A Brief Introduction to Blowguns

By Dark Skorpion

Recently, while perusing the older entries hidden in MSO, I stumbled across Rourke’s post regarding his recent acquisition of a Predator blowgun. He mentioned perhaps even taking a shot at squirrel hunting with it. Bad idea. Rourke may know many things, but blowguns aren’t one of them. I own seven blowguns in three different calibers. The Predator blowgun, like most blowguns you will find at flea markets, is .40 caliber. This is totally unacceptable for hunting. As humane dispatching of prey is paramount, allow me to present a quick breakdown of available blowgun calibers and darts. [Rourke: I have used blowguns for years and know them very well. I referenced trying to target a squirrel and mentioned that I would much rather have a pellet gun or a .22. I did not endorse the .40 cal Predator for squirrel hunting. Humane killing is unimportant in a survival situation.] 

.40 Cal

By far the most common caliber, these are little more than toys. (Note: they are still a dangerous toy. Do not point it at anyone!) Do not hunt with these, please! Cheap, easily found, good for practicing with. They are extremely fun to play with, and go great with a dart board or stuffed animals. Like most, a .40 caliber is what I started with. Shoot these in the house if you wish, the holes they make are smaller than pushpins. Which is the main issue – the darts are just too small. If you shoot a squirrel with one, it’s just like stabbing one with a long needle. This sucks for the squirrel, which will run away injured and possibly die in agony weeks later as the dart rusts inside him. I guess you could take down a small lizard, or maybe pin a beetle to a tree, but that’s about it. Sometimes these come in a two or three piece type, but the connectors are a weak point and usually leak air or do not hold it together well enough.

40cal

 

.50 Cal

This is the minimum size for hunting anything. Squirrel is still out of your reach, except in the most favorable of lucky shots. Lizards, frogs, small birds are your targets. Many competition shooters consider this the most accurate caliber, and I will not disagree with them. Improved accuracy, speed of projectile, penetration and dart size are its strengths. The multi-piece models have the same drawbacks as the .40 caliber ones in all I’ve seen.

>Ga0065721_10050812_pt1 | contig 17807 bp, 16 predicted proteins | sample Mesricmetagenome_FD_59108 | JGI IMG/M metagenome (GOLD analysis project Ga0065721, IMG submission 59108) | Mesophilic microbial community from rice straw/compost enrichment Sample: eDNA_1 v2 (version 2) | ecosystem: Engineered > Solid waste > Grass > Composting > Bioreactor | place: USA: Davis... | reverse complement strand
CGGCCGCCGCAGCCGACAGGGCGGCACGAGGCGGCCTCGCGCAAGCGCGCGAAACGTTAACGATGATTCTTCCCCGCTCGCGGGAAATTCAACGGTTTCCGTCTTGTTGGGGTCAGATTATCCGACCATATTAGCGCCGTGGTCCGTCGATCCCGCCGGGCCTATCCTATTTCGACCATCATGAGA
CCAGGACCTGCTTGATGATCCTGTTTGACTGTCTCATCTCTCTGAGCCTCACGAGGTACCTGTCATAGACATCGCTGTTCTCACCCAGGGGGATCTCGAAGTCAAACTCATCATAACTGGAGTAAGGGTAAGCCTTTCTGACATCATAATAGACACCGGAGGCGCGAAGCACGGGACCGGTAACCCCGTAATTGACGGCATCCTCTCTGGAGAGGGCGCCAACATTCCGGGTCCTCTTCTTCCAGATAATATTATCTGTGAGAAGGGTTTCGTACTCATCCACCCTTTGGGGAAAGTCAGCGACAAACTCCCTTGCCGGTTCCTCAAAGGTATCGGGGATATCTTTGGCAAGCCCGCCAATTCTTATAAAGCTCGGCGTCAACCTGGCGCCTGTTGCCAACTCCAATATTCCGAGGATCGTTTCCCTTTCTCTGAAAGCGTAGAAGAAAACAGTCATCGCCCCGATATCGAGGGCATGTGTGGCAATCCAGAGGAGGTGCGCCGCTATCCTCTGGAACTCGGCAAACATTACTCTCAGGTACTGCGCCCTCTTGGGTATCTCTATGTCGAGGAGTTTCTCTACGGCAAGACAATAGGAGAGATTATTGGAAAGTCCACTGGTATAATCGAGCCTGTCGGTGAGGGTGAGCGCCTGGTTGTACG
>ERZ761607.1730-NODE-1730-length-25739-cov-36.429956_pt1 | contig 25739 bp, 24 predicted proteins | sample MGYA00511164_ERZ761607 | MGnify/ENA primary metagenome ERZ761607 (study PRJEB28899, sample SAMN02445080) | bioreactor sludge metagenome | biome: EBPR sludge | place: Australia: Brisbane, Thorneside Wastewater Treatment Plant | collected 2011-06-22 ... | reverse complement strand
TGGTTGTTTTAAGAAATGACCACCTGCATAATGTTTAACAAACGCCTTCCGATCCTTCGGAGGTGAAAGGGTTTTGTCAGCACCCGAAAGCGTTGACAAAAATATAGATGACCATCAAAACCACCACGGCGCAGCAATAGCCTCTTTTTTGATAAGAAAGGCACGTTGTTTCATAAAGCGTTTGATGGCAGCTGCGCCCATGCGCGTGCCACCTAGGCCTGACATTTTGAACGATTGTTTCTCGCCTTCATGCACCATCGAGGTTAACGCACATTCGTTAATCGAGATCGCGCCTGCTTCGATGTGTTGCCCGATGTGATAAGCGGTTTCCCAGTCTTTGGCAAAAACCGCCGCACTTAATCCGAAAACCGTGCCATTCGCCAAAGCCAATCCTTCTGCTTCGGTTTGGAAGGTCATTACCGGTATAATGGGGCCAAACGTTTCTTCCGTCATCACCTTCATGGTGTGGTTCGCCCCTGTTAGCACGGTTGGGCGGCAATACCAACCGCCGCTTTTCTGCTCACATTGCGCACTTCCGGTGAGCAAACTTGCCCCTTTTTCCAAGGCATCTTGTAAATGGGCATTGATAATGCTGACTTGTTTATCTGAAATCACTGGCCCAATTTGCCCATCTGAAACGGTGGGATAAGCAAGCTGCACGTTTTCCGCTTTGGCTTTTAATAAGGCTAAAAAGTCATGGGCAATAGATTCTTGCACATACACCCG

50cal

.625 Cal

This is the largest caliber I know of sold commercially. I will showcase Cold Steel’s version as that is the one I own. They offer them in three models, the magnum, the takedown, and the professional. All are quality, but get the professional or the takedown. Unlike in the smaller calibers, the connector for the two pieces on the takedown model is fine threaded and works well. The professional model is made of much thicker tubing and is suitable as a walking staff. In fact, the mouthpiece is even designed to double as a handle and it includes a plastic piece to cover the business end (similar to a cane tip) while in that use. .625 darts are much larger and designed with hunting in mind. Target darts are not even available. Instead there is the mini-broadhead. This is the most versatile dart, accurate and can penetrate through ½ inch plywood.  Long bamboo darts for frogs and small fish, they fly straight and fast but lack penetration. Razor darts for larger prey. And then there’s the stun dart. This ‘dart’ is far more effective and useful than most of the real darts. Pure concussive force is the weapon here, and is fully capable of killing birds, squirrels, snakes, and all manner of small game with good shot placement.  I prefer it (if I could only have one…) over all the others for hunting. If you miss or fail to get a kill shot the projectile is easily retrieved, and not stuck up a tree.

625cal

Avoid the broadhead darts (the plastic always comes bent and they never fly straight), as well as the gimmicky multi-dart (not shown). Stock up on mini-broadheads, stun darts, bamboo, and razor darts (if you can find them).

All Calibers

Be aware of a blowgun’s limitations. You will not take deer with one without illegal poisons. They do take some practice to master, although you will become proficient surprisingly fast. Practice is fun, cheap, and quiet. You WILL need pliers to remove darts from trees or wood targets. Hunting small game such as rabbit is possible but not easy. For survival hunting, go for the small, easy stuff. Birds, frogs, fish, snakes, lizards and the like will provide you with meat and are numerous and easy to kill. Perhaps the best attribute of a blowgun is the stealth aspect- unless someone is close enough to hear you breathe, they won’t hear you shoot, either.


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3 Comments

  1. I absolutely love the Cold Steel Blow guns, with the 5ft and/or 5ft Take Down being my favorites. The 5ft is at the perfect height to double as a support stick for binoculars or even an impromptu rifle support while standing. It is usually employed as a walking stick and if you’ve seen the Cold Steel video, you know how durable they are and how much punishment they can take. As I said, I usually use it as a walking stick and backup survival tool (I usually carry something far more effective than a blowgun for predators). With the rubber walking tip in place, it is ideal for storing extra darts down the shaft. They can easily be removed if you are down to employing it as a primary weapon.

  2. Make sure you know you local laws when deploying or possessing these items: In Commifornia and New Jersey possession of a blowgun or blow darts is a felony. A take down bow is your better option where blowguns are banned.

  3. Just get an air rifle and call it a day. You don’t need nearly as much practice or skill to become proficient and a .177 pellet is plenty capable of taking down squirrels.

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